Pick of The Week
 
 

A Pair of CMEs (November 26, 2002)

  
Images
Images
High-res version (TIF,2.3M)
High-res version (TIF,1.0M)
Movies
Movies
C2 CME (MPEG,443K)
EIT 195 (Quicktime,381K)
C2 CME (Quicktime,1.3M)
EIT 195 (Quicktime,2.8M)
C2 CME (Quicktime,378K)
EIT 195 (Quicktime,548K)
SOHO's LASCO C2 instrument observed two coronal mass ejections (CMEs) over an 18-hour period 24-25 November 2002. A comparison of the two suggests two rather different kinds of events that seem to originate from the same region. The first CME appears and disappears from the field of view rather suddenly, within about four hours. And, its fainter cloud of particles extends across a wide area. The second tighter and brighter CME takes much longer to brighten and gather itself before finally surging away in the 9:54 UT frame. The source of the first CME was an eruptive prominence clearly seen lifting off from the surface in the extreme ultraviolet (EIT 195) movie for the area over a six-hour period. The source of the second CME is not clear, though neither CME appears likely to impact the Earth.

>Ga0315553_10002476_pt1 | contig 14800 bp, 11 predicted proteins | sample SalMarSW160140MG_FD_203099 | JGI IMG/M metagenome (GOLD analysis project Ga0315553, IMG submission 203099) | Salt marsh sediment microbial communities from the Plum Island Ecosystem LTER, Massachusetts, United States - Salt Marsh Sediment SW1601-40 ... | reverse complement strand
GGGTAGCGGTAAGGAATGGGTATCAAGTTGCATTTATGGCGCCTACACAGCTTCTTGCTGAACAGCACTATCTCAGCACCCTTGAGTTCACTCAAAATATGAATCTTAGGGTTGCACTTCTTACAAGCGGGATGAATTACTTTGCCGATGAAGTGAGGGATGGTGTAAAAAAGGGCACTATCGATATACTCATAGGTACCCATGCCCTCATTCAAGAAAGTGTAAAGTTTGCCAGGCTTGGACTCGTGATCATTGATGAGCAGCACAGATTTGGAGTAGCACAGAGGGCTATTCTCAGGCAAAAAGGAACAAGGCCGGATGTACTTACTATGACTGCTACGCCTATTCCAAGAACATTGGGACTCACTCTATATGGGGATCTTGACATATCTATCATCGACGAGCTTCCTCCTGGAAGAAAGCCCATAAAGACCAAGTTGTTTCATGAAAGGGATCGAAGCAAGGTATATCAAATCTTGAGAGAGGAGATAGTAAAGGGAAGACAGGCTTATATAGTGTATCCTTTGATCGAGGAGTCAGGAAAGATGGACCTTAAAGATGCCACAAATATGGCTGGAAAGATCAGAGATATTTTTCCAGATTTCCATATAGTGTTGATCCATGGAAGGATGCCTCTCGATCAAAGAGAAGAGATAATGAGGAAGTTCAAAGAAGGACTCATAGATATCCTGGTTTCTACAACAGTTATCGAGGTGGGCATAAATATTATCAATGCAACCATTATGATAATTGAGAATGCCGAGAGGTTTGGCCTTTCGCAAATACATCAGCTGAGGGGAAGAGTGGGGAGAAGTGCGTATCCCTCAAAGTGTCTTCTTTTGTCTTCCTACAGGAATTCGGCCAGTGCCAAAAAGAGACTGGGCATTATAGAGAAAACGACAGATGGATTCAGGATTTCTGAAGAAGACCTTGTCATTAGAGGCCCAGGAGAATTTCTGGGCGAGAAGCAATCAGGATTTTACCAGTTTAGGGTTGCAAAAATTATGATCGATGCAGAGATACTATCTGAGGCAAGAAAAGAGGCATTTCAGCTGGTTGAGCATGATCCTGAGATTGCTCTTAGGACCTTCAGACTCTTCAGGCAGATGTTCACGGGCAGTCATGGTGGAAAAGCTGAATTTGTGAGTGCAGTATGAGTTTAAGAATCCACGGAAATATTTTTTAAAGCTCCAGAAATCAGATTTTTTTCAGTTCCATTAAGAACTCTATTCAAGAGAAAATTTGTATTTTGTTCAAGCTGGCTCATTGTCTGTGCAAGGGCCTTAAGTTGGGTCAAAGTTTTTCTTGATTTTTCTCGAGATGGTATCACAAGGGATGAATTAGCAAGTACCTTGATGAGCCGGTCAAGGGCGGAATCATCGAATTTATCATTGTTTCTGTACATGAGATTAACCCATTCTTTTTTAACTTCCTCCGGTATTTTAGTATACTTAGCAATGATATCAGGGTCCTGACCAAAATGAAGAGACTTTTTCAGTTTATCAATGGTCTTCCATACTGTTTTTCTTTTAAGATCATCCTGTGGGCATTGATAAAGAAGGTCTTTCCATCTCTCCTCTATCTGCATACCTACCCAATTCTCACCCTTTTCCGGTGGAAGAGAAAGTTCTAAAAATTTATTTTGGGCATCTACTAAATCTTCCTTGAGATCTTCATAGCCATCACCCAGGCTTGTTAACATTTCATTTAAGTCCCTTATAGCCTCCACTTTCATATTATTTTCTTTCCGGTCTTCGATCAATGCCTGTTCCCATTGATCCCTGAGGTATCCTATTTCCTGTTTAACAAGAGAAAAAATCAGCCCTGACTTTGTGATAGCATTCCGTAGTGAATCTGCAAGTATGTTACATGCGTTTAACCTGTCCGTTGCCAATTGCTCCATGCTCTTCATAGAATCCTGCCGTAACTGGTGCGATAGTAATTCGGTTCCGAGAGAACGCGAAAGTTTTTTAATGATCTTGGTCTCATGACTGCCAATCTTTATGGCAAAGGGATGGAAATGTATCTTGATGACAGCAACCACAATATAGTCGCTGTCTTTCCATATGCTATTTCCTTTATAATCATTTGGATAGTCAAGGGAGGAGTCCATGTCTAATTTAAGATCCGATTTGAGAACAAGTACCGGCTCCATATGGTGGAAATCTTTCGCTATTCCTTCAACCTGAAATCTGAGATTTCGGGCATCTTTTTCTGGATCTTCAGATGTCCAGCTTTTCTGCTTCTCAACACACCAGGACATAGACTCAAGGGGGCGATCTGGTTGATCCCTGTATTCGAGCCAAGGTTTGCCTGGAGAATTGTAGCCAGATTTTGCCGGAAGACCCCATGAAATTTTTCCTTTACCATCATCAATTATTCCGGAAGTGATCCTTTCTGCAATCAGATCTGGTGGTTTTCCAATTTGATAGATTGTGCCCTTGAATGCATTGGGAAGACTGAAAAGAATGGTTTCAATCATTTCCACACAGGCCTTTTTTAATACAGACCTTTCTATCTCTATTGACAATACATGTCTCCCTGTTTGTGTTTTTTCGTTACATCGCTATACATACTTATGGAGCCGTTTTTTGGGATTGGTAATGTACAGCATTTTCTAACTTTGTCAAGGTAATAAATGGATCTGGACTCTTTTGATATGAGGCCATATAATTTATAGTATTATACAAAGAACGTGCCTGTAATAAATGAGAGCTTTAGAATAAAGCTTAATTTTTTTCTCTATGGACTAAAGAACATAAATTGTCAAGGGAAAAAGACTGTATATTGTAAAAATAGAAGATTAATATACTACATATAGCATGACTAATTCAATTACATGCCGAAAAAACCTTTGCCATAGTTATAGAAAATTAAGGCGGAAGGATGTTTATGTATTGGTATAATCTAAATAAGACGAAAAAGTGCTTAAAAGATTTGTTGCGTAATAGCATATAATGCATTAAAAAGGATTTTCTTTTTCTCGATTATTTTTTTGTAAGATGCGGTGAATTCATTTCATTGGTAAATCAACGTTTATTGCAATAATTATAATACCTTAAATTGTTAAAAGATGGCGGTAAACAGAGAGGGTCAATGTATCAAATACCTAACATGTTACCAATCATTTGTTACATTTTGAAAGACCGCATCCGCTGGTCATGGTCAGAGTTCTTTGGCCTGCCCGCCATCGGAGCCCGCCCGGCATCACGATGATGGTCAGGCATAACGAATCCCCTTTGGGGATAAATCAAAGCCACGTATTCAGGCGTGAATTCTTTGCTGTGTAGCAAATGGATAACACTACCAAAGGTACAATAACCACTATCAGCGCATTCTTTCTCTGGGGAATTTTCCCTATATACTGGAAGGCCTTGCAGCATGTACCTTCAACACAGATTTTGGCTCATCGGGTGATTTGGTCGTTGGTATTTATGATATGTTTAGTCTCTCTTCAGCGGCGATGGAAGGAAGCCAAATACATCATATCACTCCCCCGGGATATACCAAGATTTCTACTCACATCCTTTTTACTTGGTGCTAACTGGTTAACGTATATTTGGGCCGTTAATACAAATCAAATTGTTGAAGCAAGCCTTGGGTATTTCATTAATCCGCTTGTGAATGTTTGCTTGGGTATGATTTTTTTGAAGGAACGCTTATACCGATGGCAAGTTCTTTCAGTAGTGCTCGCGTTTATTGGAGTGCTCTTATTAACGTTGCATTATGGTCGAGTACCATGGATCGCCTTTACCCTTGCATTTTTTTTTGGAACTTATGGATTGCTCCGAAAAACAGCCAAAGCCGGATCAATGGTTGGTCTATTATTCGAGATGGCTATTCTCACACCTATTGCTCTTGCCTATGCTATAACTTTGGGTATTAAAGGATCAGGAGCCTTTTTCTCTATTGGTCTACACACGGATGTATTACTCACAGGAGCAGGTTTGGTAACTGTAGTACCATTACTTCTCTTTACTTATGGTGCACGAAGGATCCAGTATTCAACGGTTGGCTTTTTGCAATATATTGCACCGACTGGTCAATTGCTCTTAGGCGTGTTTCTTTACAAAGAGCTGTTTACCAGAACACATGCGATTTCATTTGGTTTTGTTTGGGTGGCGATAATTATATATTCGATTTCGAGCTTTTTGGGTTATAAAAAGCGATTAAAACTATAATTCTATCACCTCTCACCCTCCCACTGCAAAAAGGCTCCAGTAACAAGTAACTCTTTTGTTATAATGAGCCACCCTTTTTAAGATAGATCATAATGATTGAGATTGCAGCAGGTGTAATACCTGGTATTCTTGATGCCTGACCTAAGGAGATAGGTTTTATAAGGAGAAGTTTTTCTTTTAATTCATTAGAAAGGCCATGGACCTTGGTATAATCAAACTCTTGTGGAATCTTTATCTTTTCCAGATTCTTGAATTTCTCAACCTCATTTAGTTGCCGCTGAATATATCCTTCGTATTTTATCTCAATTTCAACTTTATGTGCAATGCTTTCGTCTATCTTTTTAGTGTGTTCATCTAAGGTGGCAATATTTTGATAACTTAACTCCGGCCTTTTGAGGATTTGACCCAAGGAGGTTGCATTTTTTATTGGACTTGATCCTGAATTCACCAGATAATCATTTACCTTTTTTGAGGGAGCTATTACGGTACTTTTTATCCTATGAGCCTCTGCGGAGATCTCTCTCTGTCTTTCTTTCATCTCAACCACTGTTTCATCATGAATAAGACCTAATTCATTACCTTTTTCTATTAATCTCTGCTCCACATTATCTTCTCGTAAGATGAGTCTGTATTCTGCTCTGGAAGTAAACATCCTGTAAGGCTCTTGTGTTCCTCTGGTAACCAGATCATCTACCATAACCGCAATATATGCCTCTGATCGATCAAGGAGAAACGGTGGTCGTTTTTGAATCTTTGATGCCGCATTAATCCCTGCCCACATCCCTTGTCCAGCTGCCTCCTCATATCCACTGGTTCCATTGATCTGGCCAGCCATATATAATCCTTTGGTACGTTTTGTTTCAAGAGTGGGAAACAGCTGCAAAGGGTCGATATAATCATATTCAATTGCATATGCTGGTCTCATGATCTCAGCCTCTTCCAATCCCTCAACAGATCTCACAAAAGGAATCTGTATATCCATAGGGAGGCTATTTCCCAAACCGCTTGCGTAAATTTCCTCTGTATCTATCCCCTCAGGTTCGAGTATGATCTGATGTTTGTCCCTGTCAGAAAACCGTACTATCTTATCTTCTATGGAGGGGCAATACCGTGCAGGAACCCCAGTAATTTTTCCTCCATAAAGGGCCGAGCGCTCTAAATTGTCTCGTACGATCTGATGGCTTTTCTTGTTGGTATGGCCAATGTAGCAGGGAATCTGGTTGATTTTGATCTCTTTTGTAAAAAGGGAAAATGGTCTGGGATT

CMEs eject a billion tons of particles traveling one to two millions of miles an hour. The dark disk blocks the Sun so that the LASCO instrument can observe the structures of the corona in visible light - structures a billion times fainter than the disk of the Sun.

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SOHO began its Weekly Pick some time after sending a weekly image or video clip to the American Museum of Natural History (Rose Center) in New York City. There, the SOHO Weekly Pick is displayed with some annotations on a large plasma display.

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